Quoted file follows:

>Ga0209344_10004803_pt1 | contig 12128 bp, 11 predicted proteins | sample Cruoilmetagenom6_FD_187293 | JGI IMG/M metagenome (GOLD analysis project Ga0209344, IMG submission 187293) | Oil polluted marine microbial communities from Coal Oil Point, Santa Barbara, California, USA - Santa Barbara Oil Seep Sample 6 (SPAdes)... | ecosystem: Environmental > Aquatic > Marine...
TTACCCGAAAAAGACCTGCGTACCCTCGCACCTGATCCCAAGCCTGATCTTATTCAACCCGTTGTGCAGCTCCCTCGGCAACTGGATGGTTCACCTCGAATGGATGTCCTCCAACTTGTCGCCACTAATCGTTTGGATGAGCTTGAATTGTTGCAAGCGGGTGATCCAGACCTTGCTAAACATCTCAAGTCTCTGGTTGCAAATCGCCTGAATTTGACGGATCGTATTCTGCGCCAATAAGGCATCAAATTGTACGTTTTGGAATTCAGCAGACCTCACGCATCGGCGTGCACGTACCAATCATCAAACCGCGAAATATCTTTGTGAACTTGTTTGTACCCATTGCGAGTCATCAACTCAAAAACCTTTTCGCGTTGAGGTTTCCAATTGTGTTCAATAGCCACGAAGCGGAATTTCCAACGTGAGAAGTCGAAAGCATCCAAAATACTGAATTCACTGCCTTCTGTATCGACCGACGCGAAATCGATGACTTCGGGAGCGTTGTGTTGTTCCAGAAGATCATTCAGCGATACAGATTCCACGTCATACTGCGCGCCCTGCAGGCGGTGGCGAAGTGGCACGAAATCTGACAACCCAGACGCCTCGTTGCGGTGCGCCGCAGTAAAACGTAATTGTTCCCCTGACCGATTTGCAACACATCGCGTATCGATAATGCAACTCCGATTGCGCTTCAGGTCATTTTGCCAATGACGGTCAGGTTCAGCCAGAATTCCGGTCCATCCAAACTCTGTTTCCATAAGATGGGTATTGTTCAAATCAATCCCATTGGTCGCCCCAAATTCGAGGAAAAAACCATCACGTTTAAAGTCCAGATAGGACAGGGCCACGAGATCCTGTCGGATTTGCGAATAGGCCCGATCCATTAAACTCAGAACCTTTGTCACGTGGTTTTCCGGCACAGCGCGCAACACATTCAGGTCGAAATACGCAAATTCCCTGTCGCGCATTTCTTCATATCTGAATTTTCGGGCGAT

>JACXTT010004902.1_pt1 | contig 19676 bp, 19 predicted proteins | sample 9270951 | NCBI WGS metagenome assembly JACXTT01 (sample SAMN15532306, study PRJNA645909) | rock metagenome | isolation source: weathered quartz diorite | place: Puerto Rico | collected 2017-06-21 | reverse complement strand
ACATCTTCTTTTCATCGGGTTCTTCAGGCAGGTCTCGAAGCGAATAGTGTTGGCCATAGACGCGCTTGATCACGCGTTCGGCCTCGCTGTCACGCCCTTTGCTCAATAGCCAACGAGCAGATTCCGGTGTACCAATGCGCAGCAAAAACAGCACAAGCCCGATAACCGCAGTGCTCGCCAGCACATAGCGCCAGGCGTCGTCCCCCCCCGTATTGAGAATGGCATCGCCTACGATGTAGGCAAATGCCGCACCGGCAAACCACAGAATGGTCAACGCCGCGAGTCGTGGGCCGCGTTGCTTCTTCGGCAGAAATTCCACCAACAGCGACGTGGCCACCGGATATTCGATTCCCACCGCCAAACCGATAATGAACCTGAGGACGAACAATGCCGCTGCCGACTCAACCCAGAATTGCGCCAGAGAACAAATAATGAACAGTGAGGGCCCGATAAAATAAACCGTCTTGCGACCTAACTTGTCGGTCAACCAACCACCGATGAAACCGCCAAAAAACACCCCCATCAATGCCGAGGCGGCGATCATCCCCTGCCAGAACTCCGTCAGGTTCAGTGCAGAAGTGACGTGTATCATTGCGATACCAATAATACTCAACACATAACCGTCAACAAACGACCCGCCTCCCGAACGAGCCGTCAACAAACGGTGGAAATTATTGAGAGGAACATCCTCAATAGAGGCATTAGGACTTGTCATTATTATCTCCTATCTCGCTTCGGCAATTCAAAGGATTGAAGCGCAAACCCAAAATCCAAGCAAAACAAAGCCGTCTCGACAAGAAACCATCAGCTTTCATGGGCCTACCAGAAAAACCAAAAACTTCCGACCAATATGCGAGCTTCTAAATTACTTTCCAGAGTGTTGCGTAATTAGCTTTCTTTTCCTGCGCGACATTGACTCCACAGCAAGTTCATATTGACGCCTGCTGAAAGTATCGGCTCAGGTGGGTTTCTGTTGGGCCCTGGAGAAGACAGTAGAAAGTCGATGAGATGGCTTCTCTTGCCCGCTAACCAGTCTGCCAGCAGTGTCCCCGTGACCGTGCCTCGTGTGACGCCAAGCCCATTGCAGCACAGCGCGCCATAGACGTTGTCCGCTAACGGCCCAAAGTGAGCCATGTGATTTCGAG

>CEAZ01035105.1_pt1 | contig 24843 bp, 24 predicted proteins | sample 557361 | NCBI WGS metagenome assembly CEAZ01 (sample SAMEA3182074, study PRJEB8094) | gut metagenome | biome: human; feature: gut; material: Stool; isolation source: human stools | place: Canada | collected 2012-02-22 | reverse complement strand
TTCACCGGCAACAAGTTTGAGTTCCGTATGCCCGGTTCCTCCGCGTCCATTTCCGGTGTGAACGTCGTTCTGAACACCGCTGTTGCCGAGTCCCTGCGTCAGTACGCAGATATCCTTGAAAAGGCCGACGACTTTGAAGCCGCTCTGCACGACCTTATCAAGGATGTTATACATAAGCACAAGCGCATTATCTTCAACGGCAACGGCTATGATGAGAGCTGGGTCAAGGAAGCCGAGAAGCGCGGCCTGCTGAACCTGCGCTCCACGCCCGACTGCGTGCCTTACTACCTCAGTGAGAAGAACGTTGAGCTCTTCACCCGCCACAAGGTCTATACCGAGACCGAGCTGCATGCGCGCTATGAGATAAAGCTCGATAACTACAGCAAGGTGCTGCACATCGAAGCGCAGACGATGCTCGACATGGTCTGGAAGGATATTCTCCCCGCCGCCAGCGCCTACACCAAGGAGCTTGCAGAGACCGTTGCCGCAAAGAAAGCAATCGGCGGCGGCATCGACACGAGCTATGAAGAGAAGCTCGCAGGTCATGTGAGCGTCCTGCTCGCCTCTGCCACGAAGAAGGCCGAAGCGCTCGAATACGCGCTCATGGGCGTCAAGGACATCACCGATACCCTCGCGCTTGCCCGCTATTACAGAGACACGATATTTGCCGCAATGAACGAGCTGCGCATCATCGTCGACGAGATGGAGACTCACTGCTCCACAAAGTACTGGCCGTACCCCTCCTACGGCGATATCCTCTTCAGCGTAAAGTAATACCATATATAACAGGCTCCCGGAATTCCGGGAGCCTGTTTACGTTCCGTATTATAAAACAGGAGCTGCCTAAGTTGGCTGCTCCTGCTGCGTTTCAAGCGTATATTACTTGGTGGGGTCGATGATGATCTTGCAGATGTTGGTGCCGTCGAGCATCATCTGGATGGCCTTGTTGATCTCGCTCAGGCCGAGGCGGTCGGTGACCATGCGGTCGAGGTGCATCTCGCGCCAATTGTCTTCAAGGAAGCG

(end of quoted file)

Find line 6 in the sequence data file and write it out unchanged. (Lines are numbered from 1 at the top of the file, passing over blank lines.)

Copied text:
TTCACCGGCAACAAGTTTGAGTTCCGTATGCCCGGTTCCTCCGCGTCCATTTCCGGTGTGAACGTCGTTCTGAACACCGCTGTTGCCGAGTCCCTGCGTCAGTACGCAGATATCCTTGAAAAGGCCGACGACTTTGAAGCCGCTCTGCACGACCTTATCAAGGATGTTATACATAAGCACAAGCGCATTATCTTCAACGGCAACGGCTATGATGAGAGCTGGGTCAAGGAAGCCGAGAAGCGCGGCCTGCTGAACCTGCGCTCCACGCCCGACTGCGTGCCTTACTACCTCAGTGAGAAGAACGTTGAGCTCTTCACCCGCCACAAGGTCTATACCGAGACCGAGCTGCATGCGCGCTATGAGATAAAGCTCGATAACTACAGCAAGGTGCTGCACATCGAAGCGCAGACGATGCTCGACATGGTCTGGAAGGATATTCTCCCCGCCGCCAGCGCCTACACCAAGGAGCTTGCAGAGACCGTTGCCGCAAAGAAAGCAATCGGCGGCGGCATCGACACGAGCTATGAAGAGAAGCTCGCAGGTCATGTGAGCGTCCTGCTCGCCTCTGCCACGAAGAAGGCCGAAGCGCTCGAATACGCGCTCATGGGCGTCAAGGACATCACCGATACCCTCGCGCTTGCCCGCTATTACAGAGACACGATATTTGCCGCAATGAACGAGCTGCGCATCATCGTCGACGAGATGGAGACTCACTGCTCCACAAAGTACTGGCCGTACCCCTCCTACGGCGATATCCTCTTCAGCGTAAAGTAATACCATATATAACAGGCTCCCGGAATTCCGGGAGCCTGTTTACGTTCCGTATTATAAAACAGGAGCTGCCTAAGTTGGCTGCTCCTGCTGCGTTTCAAGCGTATATTACTTGGTGGGGTCGATGATGATCTTGCAGATGTTGGTGCCGTCGAGCATCATCTGGATGGCCTTGTTGATCTCGCTCAGGCCGAGGCGGTCGGTGACCATGCGGTCGAGGTGCATCTCGCGCCAATTGTCTTCAAGGAAGCG